The results were presented by study director Hiddo Heerspink (Universiteit Groningen, Netherlands). Dapagliflozin reduced the risk of kidney failure in patients with chronic kidney disease (CKD), the risk of cardiovascular death or hospitalization due to heart failure, and the SGLT2 inhibitor prolonged survival.
"The DAPA-CKD study is a well-done study that shows renal protection in patients with chronic kidney disease, whether or not they have type 2 diabetes mellitus at the same time," said Chantal Mathieu (Catholic University of Leuven, Belgium) commenting on the study at the virtual annual meeting of the European Association for the Study of Diabetes in September 2020.
Chronic kidney disease (CKD) can increase overall and cardiovascular mortality and affect the quality of life. So far, only angiotensin-converting enzyme (ACE) inhibitors and angiotensin receptor blockers have been shown to slow the progression of CKD.
SGLT2 inhibitors like dapagliflozin have been shown in large trials in patients with type 2 diabetes mellitus to have a beneficial effect on cardiovascular and renal endpoints. In the DAPA-HF trial, dapagliflozin impressively reduced the worsening of patients with heart failure and lowered cardiovascular mortality - regardless of whether they had diabetes at the same time.
The DAPA-CKD trial, therefore, looked at how dapagliflozin works compared to placebo in patients with CKD.
The randomized, double-blind, placebo-controlled international multicentre study enrolled 4,304 subjects with a glomerular filtration rate (GFR) between 25 and 75 ml/min per 1.73 m² body surface area and urinary albumin to creatinine ratio (UACR) of 200 to 5,000 mg/g. In addition to ACE inhibitor or angiotensin receptor antagonist, they were randomly assigned dapagliflozin (10 mg/day) or placebo.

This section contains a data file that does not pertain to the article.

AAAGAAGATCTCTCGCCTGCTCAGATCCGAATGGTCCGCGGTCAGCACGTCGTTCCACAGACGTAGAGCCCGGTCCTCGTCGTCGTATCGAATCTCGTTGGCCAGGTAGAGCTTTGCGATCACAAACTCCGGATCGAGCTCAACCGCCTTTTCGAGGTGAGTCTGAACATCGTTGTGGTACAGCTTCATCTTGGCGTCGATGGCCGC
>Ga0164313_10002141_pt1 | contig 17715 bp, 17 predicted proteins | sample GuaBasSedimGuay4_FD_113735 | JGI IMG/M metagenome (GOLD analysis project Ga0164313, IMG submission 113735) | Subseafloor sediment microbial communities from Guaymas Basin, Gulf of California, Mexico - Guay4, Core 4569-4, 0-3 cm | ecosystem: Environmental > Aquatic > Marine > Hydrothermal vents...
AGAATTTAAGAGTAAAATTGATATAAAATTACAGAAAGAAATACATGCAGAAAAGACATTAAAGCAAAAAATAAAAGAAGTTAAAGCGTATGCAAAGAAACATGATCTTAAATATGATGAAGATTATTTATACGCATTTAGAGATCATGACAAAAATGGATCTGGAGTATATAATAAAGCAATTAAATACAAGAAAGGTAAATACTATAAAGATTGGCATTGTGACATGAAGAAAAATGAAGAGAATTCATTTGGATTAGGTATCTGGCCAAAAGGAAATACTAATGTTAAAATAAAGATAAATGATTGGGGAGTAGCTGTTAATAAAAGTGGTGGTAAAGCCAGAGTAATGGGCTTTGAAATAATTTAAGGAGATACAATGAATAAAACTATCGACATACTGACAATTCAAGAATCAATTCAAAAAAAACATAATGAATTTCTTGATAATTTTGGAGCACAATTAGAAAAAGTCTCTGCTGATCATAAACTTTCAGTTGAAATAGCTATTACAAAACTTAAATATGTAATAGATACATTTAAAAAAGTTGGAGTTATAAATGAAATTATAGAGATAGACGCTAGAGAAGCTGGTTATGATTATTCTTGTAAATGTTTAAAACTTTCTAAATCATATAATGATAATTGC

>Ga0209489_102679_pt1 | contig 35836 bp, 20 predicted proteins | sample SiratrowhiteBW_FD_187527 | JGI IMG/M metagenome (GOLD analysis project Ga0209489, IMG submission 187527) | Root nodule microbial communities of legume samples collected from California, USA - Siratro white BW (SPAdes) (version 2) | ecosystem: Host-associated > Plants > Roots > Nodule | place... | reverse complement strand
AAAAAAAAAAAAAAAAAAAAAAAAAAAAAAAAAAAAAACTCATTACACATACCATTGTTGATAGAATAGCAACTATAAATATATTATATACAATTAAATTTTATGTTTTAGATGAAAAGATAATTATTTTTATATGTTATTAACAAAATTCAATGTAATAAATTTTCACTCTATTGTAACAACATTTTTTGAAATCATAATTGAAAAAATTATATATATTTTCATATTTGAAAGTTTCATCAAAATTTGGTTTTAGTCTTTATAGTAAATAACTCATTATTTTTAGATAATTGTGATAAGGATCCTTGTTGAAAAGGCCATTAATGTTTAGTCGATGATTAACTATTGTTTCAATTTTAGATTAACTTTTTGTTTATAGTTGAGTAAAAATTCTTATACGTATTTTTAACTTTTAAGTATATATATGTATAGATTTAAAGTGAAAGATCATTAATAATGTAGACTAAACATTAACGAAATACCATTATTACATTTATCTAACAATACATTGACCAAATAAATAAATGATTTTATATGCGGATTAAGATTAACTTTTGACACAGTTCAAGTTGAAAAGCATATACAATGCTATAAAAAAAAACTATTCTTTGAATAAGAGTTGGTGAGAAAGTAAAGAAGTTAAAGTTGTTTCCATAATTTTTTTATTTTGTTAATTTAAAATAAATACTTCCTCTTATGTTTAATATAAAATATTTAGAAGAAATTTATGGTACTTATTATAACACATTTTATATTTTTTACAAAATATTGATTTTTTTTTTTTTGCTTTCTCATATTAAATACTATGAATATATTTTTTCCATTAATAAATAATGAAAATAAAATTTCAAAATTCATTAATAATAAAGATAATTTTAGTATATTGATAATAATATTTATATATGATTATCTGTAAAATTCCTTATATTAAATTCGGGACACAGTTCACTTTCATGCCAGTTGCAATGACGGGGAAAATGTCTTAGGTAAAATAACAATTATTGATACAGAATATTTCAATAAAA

The average age of the participants was 62, and about a third were women. 68% had type 2 diabetes mellitus, with an average systolic blood pressure of 137 mmHg and a GFR of 43 ml/min per 1.73 m³.
The primary endpoint was the combination of a GFR decrease by ≥ 50%, end-stage renal disease (ESRD), renal or cardiovascular death. Secondary endpoints included the combination of ≥ 50% decrease in GFR, ESRD, and renal and cardiovascular death, the combination of cardiovascular death and hospitalization for heart failure, and all-cause mortality.
After a routine interim analysis, the study was terminated prematurely due to the unexpectedly high efficacy of dapagliflozin.
During a median follow-up of 2.4 years, the primary endpoint occurred in 197/2,152 patients in the dapagliflozin study arm and 312/2,152 patients on placebo (HR: 0.61; 95% CI 0.51-0.72; p = 0.000000028). This means that dapagliflozin reduced the risk for this endpoint by 39%.
Dapagliflozin reduced all three secondary endpoints:
There was no difference in tolerability between dapagliflozin and placebo. No ketoacidosis was observed in the dapagliflozin group and no case of hypoglycemia in non-diabetics.
Mathieu called the trial a real winner with really spectacular results. However, he said it was not a therapy that could only be used in endocrinology, cardiology or nephrology. The majority of the patients eligible for these therapies are treated by family physicians, and therefore, this finding must reach them.
Her conclusion was that it was a challenge for societies to formulate clear guidelines, for clinicians to follow these guidelines, for regulatory authorities to adopt the approvals accordingly, and for pharmaceutical companies to demand reasonable prices in order to finally bring these drugs to the patients who, based on the evidence now available, can benefit from them.